Organic Reactions With Mechanism and Applications (Part -5) | Organic ChemistryThe Diels-Alder adduct obtained from furan and dimethylmaleic anhydride on hydrogenation gives cantharidine which is not the same as the natural product.
Organic Reactions With Mechanism and Applications (Part -5) | Organic ChemistryThe starting materials for the synthesis of various natural products, such as reserpine, cholesterol, etc., are the Diels-Alder adducts.
Note: The concerted cycloaddition is best explained from the principle of Conservation of Orbital Symmetry put forward by Woodward and Hoffmann. The principle states that cycloaddition is allowed when the symmetry properties of the highest occupied molecular orbital (HOMO) of one reactant correlates with the lowest unoccupied molecular orbital (LUMO) of the other and vice versa.
It is seen that in the reactants in the ground state, the signs of 1 , 4-lobes of lumo for 1, 3-butadiene correlates with those of homo of ethylene, and hence the addition occurs smoothly on heating.
(Orbitals of the same signs, i.e., of same phase only overlap to form bonds.)
Organic Reactions With Mechanism and Applications (Part -5) | Organic ChemistrySimilar correlation is observed between butadiene homo and ethylene lumo.
Organic Reactions With Mechanism and Applications (Part -5) | Organic ChemistryThe stereospecificity (i.e., cis-addition) is thus explained.

The document Organic Reactions With Mechanism and Applications (Part -5) | Organic Chemistry is a part of the Chemistry Course Organic Chemistry.
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FAQs on Organic Reactions With Mechanism and Applications (Part -5) - Organic Chemistry

1. What are some common types of organic reactions?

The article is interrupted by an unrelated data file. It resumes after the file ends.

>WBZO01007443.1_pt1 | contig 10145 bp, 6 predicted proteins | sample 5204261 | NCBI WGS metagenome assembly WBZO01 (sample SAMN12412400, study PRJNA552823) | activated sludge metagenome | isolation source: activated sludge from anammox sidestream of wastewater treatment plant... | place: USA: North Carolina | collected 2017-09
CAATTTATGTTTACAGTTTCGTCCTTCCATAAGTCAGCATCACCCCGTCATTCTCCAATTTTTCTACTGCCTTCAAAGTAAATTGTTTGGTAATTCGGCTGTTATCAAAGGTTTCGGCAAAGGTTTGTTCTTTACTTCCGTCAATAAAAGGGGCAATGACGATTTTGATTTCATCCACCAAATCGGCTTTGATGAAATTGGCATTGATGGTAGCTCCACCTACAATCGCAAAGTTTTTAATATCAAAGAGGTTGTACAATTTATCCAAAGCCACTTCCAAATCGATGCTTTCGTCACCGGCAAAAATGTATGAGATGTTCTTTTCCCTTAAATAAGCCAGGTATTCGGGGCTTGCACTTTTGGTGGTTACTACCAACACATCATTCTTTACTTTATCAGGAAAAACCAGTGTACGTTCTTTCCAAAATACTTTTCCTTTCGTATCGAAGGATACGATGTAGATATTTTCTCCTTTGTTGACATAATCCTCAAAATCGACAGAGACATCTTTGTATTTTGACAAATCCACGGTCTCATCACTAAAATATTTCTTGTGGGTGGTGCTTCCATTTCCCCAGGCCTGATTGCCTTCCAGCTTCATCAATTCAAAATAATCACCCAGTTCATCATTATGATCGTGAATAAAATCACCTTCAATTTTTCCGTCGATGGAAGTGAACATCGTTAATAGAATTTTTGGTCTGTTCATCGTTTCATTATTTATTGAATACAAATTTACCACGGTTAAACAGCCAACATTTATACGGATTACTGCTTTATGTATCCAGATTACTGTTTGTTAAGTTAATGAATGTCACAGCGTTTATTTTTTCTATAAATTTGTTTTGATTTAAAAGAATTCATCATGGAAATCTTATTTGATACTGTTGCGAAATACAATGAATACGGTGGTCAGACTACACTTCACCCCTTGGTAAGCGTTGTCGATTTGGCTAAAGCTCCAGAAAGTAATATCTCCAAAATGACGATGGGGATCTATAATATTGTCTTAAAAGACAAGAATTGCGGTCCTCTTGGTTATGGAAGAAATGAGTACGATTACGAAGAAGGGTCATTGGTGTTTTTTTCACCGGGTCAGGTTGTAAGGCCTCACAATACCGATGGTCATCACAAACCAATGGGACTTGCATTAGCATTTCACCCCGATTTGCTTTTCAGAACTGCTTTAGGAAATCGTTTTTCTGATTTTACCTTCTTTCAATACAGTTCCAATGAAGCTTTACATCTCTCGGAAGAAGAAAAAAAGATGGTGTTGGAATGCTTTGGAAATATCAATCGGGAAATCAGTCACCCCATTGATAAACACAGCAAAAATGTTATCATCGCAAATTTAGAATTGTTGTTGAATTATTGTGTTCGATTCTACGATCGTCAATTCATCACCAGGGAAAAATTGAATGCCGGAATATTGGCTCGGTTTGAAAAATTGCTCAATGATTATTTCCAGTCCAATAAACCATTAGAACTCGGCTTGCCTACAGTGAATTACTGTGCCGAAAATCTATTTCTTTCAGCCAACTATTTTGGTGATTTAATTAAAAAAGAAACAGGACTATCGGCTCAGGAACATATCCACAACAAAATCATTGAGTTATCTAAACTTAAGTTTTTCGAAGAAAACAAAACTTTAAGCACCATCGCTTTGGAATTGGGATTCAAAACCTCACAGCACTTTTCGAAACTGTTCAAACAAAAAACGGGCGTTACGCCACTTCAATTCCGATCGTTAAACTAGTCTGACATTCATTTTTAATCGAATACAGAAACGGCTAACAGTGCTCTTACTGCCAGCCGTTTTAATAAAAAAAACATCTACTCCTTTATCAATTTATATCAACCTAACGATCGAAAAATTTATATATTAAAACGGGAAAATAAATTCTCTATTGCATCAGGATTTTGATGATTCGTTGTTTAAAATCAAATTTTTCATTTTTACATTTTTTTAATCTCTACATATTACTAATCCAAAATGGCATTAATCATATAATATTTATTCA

Ans. Some common types of organic reactions include substitution reactions, addition reactions, elimination reactions, oxidation reactions, and reduction reactions. These reactions play a crucial role in synthesizing and transforming organic compounds.
2. How do substitution reactions occur in organic chemistry?
Ans. Substitution reactions in organic chemistry involve the replacement of an atom or a group of atoms in a molecule with another atom or group of atoms. This can occur through two mechanisms: nucleophilic substitution and electrophilic substitution. Nucleophilic substitution occurs when a nucleophile attacks a substrate, whereas electrophilic substitution involves the attack of an electrophile on a substrate.
3. What are the applications of organic reactions?
Ans. Organic reactions find extensive applications in various fields. They are used in the synthesis of pharmaceuticals, agrochemicals, and other fine chemicals. Organic reactions are also employed in the production of polymers, dyes, and perfumes. Additionally, they play a vital role in organic synthesis, allowing chemists to create new compounds and explore their properties.
4. How do oxidation-reduction reactions occur in organic chemistry?
Ans. Oxidation-reduction (redox) reactions in organic chemistry involve the transfer of electrons between reactants. Oxidation refers to the loss of electrons, while reduction refers to the gain of electrons. These reactions are commonly encountered in organic chemistry when dealing with functional groups such as alcohols, aldehydes, and ketones. Redox reactions are crucial in determining the reactivity and properties of organic compounds.
5. What is the mechanism behind elimination reactions in organic chemistry?
Ans. Elimination reactions in organic chemistry involve the removal of atoms or groups of atoms from a molecule to form a double bond or a new functional group. This can occur through two main mechanisms: E1 and E2. E1 elimination reactions proceed through a two-step process, involving the formation of a carbocation intermediate. On the other hand, E2 elimination reactions occur in a single step, with the simultaneous removal of a leaving group and the formation of a new bond.